Former Miftanim Students: A Follow-up Study

Miftanim are day educational-rehabilitative-therapeutic programs for youth who have family, emotional, social and scholastic difficulties and cannot adjust to the regular school system (including vocational schools). The Miftanim are operated in cooperation with the Ministry of Social Affairs’ Service for Youth Rehabilitation and the SHAHAR (Education and Welfare Services) branch of the Ministry of Education.

This report presents, for the first time, findings of a follow-up study of Miftanim students. The study follows a previous study that was conducted in 1994-1996 in six Miftanim programs. In the current study, interviews were conducted with 306 young people from these six Miftanim programs who had left Miftanim two to six years previously.

The study, which is one of the few follow-up studies of youth at risk conducted in Israel, examines the perceptions of former Miftanim students of the time they spent at Miftanim; their achievements at Miftanim (graduating and obtaining certificates); their subsequent integration into and achievements in school, employment, and the army; their well being at the time of the interview in the areas of employment, family and receiving assistance; and their satisfaction with their social status. Finally, it examines the connection between their achievements since they had left Miftanim and their well being at the time of the interview and various characteristics (the circumstances surrounding their leaving Miftanim, their age at the time of the study, their performance at Miftanim, etc.). Among the findings:

  • Miftanim are perceived by the students as warm and supportive frameworks. Nevertheless, students express disappointment that the learning tools taught in these frameworks do not allow them to integrate into the employment they desire.
  • About one-third of the former students had gone on to study in some framework after they had left Miftanim. About 8% had left to study in normative frameworks but only about 3% had graduated these frameworks.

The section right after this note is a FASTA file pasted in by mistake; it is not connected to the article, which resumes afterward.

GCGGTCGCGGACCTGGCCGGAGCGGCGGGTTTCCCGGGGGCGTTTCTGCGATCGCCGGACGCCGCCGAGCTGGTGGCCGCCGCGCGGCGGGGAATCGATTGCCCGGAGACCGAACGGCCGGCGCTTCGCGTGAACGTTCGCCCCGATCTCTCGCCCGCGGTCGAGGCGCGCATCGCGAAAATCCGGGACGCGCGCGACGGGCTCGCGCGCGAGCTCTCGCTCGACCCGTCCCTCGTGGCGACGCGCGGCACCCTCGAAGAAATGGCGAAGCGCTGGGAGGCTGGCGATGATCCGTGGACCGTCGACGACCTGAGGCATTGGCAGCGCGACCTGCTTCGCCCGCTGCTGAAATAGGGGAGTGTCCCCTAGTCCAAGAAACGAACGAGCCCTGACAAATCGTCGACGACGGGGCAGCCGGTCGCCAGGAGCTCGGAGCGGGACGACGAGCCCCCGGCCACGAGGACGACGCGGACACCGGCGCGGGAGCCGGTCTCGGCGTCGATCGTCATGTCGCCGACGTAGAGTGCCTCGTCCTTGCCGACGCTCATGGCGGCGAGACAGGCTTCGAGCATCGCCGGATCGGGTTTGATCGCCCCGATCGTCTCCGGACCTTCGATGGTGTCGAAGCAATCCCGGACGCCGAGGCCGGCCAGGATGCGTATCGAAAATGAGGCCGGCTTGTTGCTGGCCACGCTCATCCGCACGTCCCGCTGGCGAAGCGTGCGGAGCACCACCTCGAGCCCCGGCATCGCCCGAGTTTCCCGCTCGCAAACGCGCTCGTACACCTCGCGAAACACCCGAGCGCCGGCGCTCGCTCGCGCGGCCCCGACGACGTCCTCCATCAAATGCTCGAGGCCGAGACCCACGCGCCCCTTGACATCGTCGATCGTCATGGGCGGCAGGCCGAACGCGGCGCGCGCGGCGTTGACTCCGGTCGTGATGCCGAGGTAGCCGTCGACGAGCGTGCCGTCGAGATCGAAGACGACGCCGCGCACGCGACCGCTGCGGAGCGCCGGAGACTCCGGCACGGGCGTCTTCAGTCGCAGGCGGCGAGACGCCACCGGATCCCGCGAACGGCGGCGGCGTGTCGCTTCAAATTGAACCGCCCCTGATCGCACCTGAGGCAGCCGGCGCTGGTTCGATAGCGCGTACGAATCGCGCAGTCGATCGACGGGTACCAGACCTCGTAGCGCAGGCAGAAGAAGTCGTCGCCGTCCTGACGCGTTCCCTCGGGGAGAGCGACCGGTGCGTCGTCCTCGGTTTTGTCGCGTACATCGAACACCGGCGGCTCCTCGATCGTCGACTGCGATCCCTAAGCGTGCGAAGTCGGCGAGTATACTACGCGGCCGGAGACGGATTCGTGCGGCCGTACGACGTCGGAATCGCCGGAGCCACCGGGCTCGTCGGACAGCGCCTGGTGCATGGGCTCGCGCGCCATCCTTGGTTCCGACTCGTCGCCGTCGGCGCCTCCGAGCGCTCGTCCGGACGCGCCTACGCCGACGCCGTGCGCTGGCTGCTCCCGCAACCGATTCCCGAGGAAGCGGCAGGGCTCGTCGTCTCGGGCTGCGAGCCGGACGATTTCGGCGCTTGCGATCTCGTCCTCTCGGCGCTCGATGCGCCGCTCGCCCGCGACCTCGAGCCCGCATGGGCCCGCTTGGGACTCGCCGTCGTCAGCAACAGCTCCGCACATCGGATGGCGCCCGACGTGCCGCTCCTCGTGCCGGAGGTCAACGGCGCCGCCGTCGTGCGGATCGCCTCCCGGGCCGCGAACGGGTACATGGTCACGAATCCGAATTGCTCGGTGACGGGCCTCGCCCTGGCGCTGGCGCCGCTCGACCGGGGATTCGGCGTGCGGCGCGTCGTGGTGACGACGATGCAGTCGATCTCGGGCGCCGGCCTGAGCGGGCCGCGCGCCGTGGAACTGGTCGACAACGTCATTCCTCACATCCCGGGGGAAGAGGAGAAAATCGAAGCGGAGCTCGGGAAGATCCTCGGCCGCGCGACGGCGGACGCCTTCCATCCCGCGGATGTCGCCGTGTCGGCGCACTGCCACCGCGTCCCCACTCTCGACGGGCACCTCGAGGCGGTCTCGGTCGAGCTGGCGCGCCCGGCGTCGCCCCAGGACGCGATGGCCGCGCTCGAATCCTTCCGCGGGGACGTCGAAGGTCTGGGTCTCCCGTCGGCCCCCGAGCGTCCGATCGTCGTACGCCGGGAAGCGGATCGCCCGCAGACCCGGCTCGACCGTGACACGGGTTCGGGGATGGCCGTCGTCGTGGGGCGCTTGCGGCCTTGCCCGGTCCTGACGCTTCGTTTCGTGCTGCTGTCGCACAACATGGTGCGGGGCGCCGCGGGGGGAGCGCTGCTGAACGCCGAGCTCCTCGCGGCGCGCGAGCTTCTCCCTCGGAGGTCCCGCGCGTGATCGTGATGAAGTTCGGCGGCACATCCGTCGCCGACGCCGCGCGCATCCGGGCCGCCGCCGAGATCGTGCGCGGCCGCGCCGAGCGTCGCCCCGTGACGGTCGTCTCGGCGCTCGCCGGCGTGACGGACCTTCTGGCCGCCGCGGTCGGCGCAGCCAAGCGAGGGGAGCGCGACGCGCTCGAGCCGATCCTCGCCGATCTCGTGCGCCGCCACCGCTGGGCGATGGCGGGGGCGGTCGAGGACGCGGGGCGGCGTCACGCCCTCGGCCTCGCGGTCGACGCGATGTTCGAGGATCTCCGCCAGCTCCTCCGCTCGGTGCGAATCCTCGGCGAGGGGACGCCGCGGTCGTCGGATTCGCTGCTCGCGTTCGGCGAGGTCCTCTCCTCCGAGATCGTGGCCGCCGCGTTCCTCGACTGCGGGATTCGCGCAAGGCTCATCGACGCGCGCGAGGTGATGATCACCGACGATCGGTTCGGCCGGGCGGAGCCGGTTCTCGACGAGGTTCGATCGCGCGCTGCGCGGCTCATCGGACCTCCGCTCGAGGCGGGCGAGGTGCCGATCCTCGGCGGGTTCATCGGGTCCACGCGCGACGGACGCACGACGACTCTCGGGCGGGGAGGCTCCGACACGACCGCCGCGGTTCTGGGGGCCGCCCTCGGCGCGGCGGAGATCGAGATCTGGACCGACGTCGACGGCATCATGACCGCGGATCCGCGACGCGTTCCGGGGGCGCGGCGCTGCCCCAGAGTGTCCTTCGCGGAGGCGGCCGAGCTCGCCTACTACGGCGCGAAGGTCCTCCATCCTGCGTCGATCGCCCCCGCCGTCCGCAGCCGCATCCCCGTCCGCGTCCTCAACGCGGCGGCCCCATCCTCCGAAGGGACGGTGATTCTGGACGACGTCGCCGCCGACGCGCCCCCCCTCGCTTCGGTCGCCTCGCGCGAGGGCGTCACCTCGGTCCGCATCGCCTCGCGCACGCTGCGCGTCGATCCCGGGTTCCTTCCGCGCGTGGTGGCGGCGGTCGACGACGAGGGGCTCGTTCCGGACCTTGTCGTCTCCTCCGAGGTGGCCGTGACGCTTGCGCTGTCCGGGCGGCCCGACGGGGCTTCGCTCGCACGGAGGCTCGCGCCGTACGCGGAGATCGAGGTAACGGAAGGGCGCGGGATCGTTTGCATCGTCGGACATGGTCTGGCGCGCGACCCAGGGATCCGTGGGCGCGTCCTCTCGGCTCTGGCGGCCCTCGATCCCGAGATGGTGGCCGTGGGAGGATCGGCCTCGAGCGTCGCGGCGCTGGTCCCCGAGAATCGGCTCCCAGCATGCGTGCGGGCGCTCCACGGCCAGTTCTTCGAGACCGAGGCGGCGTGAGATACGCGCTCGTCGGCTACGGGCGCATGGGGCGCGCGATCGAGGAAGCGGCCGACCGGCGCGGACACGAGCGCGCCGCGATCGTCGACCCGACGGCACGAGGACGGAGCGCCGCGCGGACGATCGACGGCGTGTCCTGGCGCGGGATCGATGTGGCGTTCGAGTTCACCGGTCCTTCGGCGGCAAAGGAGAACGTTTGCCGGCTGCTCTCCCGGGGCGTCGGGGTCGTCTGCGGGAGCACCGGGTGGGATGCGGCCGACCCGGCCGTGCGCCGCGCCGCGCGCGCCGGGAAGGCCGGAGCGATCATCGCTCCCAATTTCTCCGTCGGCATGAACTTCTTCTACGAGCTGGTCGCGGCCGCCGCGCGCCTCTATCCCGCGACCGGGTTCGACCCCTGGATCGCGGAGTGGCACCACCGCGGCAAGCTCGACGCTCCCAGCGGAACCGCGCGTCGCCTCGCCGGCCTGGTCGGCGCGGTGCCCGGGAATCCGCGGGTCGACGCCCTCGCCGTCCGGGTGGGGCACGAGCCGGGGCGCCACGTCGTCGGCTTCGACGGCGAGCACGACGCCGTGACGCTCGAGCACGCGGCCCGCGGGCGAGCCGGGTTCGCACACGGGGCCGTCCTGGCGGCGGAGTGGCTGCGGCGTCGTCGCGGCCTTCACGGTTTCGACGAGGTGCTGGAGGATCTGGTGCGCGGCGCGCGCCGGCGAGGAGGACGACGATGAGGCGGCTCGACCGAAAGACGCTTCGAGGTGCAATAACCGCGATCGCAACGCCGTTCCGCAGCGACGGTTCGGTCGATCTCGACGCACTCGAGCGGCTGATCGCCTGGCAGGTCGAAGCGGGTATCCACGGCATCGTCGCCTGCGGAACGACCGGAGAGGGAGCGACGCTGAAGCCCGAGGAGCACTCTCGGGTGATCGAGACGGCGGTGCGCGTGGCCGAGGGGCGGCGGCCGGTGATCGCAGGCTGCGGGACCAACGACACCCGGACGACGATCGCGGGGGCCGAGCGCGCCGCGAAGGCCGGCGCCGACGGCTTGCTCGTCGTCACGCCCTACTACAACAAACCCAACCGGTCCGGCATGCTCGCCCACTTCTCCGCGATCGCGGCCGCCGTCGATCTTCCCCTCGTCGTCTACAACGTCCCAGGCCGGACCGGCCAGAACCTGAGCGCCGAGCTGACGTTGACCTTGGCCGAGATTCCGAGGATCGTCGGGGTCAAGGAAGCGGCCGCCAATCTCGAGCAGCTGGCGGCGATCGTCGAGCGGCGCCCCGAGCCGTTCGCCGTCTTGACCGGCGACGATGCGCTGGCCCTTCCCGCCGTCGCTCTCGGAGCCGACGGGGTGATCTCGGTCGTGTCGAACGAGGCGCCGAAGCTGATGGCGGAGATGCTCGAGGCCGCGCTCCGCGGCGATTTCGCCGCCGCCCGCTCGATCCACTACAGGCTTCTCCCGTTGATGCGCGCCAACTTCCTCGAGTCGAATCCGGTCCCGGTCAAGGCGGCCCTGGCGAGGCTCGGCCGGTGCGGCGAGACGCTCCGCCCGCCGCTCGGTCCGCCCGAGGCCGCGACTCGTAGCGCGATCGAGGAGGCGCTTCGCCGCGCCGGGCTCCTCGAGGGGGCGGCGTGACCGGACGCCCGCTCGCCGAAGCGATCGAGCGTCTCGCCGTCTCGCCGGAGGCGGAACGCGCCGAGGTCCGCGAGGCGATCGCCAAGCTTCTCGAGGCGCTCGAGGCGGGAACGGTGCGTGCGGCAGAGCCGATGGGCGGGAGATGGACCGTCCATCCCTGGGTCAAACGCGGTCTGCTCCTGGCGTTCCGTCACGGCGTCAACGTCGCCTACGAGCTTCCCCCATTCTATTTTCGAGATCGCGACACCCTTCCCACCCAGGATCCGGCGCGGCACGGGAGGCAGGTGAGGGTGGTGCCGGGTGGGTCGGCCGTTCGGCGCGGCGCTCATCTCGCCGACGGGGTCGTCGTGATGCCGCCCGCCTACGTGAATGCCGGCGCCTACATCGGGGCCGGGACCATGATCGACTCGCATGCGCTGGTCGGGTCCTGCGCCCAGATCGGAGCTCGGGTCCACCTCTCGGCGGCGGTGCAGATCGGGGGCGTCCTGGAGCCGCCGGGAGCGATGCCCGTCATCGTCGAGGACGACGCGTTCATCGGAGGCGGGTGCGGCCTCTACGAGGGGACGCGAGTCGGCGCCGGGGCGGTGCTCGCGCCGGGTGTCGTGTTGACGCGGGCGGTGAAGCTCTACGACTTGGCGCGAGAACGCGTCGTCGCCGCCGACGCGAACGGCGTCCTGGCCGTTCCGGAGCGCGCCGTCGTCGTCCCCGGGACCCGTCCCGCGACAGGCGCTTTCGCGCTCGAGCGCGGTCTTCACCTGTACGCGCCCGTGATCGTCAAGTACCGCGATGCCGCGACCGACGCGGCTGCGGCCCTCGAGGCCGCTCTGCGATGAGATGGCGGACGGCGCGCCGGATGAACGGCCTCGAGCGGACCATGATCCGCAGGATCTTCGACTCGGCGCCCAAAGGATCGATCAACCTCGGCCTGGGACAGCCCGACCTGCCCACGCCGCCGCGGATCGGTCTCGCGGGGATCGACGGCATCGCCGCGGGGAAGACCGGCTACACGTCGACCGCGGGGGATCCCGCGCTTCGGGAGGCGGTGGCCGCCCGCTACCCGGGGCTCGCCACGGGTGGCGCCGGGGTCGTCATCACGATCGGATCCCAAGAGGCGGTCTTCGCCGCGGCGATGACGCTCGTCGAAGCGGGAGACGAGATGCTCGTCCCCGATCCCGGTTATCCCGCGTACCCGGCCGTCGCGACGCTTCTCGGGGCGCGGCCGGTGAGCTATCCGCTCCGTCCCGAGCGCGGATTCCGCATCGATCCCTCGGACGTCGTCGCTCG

• About two-thirds had held a steady job or served in the army for at least a year since leaving Miftanim.
  • At the time of the study, 47% of the former students were working, 12% were serving in the army, 8% were studying (4% were both studying and working). About one-third were at home without an occupation. Another 6% were stay-at-home mothers. In general, girls stayed longer and obtained more certificates in Miftanim, but, as adults, were less integrated into employment or studies.
  • Some of the former students were in distress and disengagement at the time of the study: One-fifth had been unable to integrate into any framework (school, employment or military) since leaving Miftanim, one-fifth reported having no one with whom to share what they were going through.

The findings of the study suggest several directions for action with regard to the future work of Miftanim and other organizations serving youth with adjustment and learning difficulties. Among these are promoting the teaching of learning skills and support for, and preparation of, students who are leaving Miftanim for integration into school, the army, employment, and their lives as young adults.

The findings were discussed with the administration of the Service for Youth Rehabilitation, and they serve as the basis of continued development of the Miftanim system. The study was initiated by and conducted with the support of the Department of Research, Planning and Training of the Ministry of Social Affairs.